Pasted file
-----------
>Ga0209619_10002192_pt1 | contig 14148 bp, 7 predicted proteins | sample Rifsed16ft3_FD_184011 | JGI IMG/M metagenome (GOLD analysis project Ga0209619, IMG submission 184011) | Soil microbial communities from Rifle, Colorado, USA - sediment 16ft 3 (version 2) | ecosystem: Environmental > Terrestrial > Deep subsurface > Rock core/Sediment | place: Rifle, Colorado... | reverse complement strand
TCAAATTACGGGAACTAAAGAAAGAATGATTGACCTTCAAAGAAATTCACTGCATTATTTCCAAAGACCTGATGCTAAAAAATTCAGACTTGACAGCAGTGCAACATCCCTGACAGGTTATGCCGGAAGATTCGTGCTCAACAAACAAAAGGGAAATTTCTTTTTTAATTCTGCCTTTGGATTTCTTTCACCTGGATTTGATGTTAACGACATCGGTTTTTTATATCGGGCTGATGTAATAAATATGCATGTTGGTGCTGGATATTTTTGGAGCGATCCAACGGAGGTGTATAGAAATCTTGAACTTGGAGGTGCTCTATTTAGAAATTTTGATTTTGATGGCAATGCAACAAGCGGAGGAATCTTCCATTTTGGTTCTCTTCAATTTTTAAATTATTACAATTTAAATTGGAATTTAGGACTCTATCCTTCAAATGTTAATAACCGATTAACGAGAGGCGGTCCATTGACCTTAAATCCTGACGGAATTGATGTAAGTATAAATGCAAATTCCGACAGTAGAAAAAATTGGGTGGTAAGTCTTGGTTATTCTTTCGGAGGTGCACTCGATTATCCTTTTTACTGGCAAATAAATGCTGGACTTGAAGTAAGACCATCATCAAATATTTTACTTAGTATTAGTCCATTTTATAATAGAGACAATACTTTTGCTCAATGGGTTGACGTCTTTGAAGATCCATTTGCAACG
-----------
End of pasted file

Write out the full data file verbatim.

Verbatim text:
>Ga0209619_10002192_pt1 | contig 14148 bp, 7 predicted proteins | sample Rifsed16ft3_FD_184011 | JGI IMG/M metagenome (GOLD analysis project Ga0209619, IMG submission 184011) | Soil microbial communities from Rifle, Colorado, USA - sediment 16ft 3 (version 2) | ecosystem: Environmental > Terrestrial > Deep subsurface > Rock core/Sediment | place: Rifle, Colorado... | reverse complement strand
TCAAATTACGGGAACTAAAGAAAGAATGATTGACCTTCAAAGAAATTCACTGCATTATTTCCAAAGACCTGATGCTAAAAAATTCAGACTTGACAGCAGTGCAACATCCCTGACAGGTTATGCCGGAAGATTCGTGCTCAACAAACAAAAGGGAAATTTCTTTTTTAATTCTGCCTTTGGATTTCTTTCACCTGGATTTGATGTTAACGACATCGGTTTTTTATATCGGGCTGATGTAATAAATATGCATGTTGGTGCTGGATATTTTTGGAGCGATCCAACGGAGGTGTATAGAAATCTTGAACTTGGAGGTGCTCTATTTAGAAATTTTGATTTTGATGGCAATGCAACAAGCGGAGGAATCTTCCATTTTGGTTCTCTTCAATTTTTAAATTATTACAATTTAAATTGGAATTTAGGACTCTATCCTTCAAATGTTAATAACCGATTAACGAGAGGCGGTCCATTGACCTTAAATCCTGACGGAATTGATGTAAGTATAAATGCAAATTCCGACAGTAGAAAAAATTGGGTGGTAAGTCTTGGTTATTCTTTCGGAGGTGCACTCGATTATCCTTTTTACTGGCAAATAAATGCTGGACTTGAAGTAAGACCATCATCAAATATTTTACTTAGTATTAGTCCATTTTATAATAGAGACAATACTTTTGCTCAATGGGTTGACGTCTTTGAAGATCCATTTGCAACG